MSU astronomers part of team that discovers star birth mechanism
A team of researchers, including astronomers from Michigan State University, has uncovered a process that may explain how the universe's largest elliptical galaxies continue making stars long after their peak years of star birth.
Images from NASA's Hubble Space Telescope allowed the astronomers to see brilliant knots of hot, blue stars forming along the jets of active black holes found in the centers of these galaxies.
Combining the Hubble data with observations from ground-based and space telescopes, two research teams found that the black holes, jets and newborn stars are all parts of a self-regulating cycle. High-energy jets shooting from the black hole heat a halo of surrounding gas, controlling the rate at which the gas cools and falls into the galaxy.
Think of the gas surrounding a galaxy as an atmosphere, said Megan Donahue, an MSU physics and astronomy professor who led one of the studies.
"That atmosphere can contain material in different states, just like our own atmosphere has gas, clouds and rain,” she said. “What we are seeing is a process like a thunderstorm. As the jets propel gas outward from the center of the galaxy, some of that gas cools and precipitates into cold clumps that fall back toward the galaxy's center like raindrops."
The "raindrops" eventually cool enough to become star-forming clouds of cold molecular gas.
But what should be a monsoon of raining gas is reduced to a mere drizzle by the black hole. While some outwardly flowing gas will cool, the black hole heats the rest of the gas around a galaxy, which prevents the whole gaseous envelope from cooling more quickly.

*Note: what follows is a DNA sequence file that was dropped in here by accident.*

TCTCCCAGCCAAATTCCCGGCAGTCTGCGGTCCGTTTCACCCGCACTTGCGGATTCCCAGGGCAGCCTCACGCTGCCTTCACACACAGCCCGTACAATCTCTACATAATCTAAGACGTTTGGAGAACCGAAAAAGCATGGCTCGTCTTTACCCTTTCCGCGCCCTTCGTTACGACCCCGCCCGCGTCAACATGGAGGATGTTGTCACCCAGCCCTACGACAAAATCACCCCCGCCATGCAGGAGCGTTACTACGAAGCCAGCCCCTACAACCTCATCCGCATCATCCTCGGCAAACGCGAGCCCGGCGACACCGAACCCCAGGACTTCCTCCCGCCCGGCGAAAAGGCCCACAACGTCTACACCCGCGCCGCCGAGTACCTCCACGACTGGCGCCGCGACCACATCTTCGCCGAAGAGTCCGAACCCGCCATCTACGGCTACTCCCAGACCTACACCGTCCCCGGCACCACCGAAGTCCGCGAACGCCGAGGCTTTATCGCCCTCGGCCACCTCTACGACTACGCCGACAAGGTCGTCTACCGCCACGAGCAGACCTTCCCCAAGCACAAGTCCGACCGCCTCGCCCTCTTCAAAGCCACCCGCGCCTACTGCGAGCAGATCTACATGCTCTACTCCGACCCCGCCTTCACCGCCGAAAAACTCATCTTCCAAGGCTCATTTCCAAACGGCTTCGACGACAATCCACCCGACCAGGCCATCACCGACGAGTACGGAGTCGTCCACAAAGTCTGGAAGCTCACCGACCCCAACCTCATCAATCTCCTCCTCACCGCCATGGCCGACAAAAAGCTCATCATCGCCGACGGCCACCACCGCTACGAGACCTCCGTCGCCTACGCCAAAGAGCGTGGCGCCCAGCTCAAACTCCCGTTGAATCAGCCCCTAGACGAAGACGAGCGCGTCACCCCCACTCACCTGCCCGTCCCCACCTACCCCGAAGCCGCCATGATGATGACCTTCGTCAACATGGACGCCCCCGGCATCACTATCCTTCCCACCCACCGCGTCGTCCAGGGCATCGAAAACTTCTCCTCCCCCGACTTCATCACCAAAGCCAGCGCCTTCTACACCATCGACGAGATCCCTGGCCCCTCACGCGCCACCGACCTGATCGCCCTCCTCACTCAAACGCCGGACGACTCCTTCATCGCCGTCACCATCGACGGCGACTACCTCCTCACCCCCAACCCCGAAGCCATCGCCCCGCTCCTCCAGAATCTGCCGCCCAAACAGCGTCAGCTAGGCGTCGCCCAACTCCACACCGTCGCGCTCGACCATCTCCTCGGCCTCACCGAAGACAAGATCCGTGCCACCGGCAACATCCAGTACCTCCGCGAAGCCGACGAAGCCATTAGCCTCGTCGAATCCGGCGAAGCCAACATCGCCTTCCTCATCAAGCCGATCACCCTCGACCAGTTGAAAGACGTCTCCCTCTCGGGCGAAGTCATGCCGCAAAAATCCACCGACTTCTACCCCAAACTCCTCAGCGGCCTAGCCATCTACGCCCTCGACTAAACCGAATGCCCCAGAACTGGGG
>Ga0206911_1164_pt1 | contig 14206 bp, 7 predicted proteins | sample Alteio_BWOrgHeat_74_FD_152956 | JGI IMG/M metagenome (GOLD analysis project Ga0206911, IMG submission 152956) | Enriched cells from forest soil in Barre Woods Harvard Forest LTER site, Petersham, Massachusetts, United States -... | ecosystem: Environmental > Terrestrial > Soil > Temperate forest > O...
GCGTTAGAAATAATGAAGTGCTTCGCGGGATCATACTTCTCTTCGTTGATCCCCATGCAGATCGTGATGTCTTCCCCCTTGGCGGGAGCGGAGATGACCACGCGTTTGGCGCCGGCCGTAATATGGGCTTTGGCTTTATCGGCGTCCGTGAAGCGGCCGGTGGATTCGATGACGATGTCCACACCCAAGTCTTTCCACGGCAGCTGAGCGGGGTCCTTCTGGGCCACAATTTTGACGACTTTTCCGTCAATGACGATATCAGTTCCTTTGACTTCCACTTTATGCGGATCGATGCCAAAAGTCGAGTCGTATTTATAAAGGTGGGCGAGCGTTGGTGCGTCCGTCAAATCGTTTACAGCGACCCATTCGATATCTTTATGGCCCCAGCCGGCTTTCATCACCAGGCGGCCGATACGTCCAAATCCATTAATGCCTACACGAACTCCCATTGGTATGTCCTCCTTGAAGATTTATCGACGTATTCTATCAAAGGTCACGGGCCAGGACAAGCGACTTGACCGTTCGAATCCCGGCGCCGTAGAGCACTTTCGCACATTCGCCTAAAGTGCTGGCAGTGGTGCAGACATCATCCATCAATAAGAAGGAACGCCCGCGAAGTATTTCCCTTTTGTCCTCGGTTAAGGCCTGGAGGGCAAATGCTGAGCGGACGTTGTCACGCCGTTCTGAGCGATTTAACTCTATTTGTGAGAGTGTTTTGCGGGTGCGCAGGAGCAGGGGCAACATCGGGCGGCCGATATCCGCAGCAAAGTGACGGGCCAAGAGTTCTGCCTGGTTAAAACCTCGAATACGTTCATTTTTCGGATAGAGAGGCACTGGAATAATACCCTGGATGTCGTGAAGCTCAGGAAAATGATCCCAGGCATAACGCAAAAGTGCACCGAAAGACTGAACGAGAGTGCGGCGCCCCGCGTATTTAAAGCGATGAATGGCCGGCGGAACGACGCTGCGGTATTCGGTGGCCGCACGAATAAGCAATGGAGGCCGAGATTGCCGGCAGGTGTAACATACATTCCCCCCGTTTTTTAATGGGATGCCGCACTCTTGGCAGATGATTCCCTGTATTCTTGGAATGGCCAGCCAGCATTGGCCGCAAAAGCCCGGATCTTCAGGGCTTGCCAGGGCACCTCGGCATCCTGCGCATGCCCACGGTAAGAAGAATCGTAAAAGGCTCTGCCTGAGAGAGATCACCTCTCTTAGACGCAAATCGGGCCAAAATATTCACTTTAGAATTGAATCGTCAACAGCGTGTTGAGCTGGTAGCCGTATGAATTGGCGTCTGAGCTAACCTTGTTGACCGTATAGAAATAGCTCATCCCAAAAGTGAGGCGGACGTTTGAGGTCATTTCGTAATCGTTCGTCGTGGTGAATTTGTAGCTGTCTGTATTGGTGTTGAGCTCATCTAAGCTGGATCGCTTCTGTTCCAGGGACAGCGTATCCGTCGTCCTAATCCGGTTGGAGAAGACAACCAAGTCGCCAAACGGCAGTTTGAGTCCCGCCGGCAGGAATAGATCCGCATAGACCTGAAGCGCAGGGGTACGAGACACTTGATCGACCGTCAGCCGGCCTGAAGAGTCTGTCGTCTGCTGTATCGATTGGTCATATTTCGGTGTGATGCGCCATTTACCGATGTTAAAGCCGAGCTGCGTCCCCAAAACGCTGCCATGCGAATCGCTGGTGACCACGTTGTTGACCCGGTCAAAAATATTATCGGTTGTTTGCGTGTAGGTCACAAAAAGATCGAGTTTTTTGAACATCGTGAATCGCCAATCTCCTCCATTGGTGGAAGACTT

This discovery explains the mystery of why many elliptical galaxies in the present-day universe are not ablaze with a higher rate of star birth. For many years, the question has persisted of why galaxies awash in gas don't turn all of that gas into stars. Theoretical models of galaxy evolution predict that present-day galaxies more massive than the Milky Way should be bursting with star formation, but that is not the case.
Now scientists understand this is simply arrested development, where a cycle of heating and cooling keeps star birth in check.
The study led by Donahue looked at far-ultraviolet light from a variety of massive elliptical galaxies found in the Cluster Lensing and Supernova Survey with Hubble, or CLASH, which contains elliptical galaxies in the distant universe. These included galaxies that are raining and forming stars, and others that are not.
The researchers were aided by a new set of computer simulations of the hydrodynamics of the gas flows developed by Yuan Li of the University of Michigan and a team of collaborators including MSU physics and astronomy professors Mark Voit and Brian O'Shea.
"These are the first simulations to show in detail how black-hole jets can trigger showers of star formation," Voit said. "And when we compare these new models to the Hubble data, there's a stunning similarity between the star-forming showers we observe and ones that occur in our simulations.”